Free transfers: When buying a ticket, passengers may request a pass that allows them to transfer between routes. Pass is valid for one hour.
Information: www.longviewtransit.com or (903) 753-2287, ext. 10.
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Source: Matt Penney, Longview Transit general manager. Fiscal year is from March through February.
* * *
The Longview Transit passengers interviewed for this story were largely complimentary of the city’s public transportation system, appreciative of the $1 fares and courteous drivers.
Many wished the routes ran into the evening. Several of the people who hold jobs said they are regularly stranded when they work past the final route of the day, which typically leaves the Magrill Park transfer hub at 5:15 p.m. and returns at 6:15 p.m.
“If I miss the last bus, I have to catch an $18 taxi,” said Lisa Williams, a grocery store cashier.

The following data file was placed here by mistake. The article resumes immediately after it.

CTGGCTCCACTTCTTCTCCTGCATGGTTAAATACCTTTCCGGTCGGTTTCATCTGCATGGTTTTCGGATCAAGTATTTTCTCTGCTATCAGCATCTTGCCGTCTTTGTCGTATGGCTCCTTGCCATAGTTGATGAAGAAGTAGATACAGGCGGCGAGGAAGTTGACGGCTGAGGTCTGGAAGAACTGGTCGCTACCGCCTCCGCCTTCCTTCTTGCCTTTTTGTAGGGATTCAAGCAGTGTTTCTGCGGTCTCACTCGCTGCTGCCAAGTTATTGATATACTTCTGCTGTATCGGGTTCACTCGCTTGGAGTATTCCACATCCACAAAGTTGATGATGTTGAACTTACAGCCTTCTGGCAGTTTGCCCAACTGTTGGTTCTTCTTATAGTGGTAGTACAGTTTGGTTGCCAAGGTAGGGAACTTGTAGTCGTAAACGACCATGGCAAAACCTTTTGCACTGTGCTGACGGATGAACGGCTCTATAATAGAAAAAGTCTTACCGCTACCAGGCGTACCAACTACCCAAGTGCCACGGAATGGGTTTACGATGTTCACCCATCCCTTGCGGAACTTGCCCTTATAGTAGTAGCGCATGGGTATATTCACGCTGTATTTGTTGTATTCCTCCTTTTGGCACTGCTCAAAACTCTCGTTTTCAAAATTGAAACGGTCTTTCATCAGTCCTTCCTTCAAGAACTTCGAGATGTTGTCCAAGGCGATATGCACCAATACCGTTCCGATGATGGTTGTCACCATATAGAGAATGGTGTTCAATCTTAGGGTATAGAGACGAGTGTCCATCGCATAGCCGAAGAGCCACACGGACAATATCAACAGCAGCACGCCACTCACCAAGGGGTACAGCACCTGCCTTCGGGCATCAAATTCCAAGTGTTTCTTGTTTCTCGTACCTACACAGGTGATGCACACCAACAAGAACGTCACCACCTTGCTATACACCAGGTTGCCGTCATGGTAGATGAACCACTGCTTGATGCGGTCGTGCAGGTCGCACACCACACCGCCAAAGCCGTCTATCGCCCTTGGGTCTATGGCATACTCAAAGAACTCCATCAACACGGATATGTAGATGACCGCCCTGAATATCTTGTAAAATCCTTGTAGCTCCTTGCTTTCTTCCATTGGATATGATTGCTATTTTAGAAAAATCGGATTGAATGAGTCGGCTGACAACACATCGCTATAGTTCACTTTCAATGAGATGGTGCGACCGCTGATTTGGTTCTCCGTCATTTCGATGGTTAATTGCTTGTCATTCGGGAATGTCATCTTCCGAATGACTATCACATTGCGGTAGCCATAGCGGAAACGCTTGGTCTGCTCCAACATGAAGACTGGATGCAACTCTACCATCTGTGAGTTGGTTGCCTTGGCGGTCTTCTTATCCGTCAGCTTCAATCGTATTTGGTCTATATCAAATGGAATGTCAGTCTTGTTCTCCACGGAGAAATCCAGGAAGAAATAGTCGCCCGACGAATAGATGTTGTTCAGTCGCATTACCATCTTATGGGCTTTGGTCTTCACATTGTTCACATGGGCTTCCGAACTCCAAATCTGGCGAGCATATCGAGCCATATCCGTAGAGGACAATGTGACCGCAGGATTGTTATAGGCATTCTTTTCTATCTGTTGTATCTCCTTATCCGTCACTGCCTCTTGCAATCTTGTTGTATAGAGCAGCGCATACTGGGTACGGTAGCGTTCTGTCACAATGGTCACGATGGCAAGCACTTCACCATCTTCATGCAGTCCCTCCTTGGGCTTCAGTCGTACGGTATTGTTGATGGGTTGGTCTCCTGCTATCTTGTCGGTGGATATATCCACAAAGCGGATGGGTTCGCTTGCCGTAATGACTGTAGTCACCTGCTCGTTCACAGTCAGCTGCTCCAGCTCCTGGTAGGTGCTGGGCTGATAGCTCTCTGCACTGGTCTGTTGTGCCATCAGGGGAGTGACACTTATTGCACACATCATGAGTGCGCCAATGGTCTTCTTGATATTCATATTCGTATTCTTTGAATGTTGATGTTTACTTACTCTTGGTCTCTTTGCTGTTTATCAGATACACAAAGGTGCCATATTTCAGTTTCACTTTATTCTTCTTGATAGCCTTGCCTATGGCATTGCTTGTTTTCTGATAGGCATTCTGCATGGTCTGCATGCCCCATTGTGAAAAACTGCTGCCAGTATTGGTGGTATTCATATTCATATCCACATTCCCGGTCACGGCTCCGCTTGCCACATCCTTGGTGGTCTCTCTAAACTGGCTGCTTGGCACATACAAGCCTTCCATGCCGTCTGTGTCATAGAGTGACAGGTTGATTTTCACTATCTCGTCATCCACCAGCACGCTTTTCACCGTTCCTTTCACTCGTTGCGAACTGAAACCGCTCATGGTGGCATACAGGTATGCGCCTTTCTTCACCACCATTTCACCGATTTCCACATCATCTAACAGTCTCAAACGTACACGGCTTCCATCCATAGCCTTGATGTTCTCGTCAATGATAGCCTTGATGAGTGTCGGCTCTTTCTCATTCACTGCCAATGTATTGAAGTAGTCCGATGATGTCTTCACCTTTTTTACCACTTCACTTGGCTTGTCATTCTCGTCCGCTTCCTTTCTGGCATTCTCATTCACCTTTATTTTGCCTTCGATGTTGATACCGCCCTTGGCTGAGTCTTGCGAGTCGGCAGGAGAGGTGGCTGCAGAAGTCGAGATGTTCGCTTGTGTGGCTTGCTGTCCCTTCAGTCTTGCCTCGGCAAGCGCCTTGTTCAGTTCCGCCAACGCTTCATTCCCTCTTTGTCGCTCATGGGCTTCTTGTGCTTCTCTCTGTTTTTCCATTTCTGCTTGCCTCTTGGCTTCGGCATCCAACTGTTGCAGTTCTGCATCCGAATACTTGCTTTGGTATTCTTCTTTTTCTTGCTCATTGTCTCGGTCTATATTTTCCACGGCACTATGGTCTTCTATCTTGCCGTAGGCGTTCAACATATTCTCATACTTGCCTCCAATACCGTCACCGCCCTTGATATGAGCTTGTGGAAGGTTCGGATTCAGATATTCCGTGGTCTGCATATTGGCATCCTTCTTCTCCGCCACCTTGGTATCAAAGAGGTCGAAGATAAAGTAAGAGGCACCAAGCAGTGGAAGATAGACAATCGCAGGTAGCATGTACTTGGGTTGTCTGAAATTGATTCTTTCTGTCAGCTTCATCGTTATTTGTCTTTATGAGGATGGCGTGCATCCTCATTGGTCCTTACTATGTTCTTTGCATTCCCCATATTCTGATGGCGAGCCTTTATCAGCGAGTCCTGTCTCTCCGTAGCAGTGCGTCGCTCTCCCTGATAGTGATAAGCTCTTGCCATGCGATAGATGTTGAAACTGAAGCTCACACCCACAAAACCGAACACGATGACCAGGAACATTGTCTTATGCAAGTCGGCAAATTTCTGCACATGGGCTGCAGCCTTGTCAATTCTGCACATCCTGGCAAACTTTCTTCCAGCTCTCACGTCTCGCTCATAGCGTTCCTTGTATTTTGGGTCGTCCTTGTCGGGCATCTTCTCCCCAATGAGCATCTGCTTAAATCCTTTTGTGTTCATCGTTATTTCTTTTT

City officials expect Longview Transit to nearly break even in the current fiscal year – generating $1.6 million in revenue while also spending $1.6 million for a net loss of not quite $15,000.
Source: City of Longview budget
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August 2002: City Council approves fixed-route bus system. To operate the system, the city hires Fort Worth-based McDonald Transit Associates.
March 2003: Bus service begins. Nearly 300 people board the buses on first day of operation.
December 2007: Advertisements on buses approved by the council.
July 9: The council OKs funds to purchase two new buses, replacing aging models.
Looking ahead: City officials say they don’t plan expanded routes soon, although residents and Councilwoman Sidney Bell Willis have asked about creating a stop at the Wal-Mart on Texas 149.
Published July 17, 2009, in the Longview News-Journal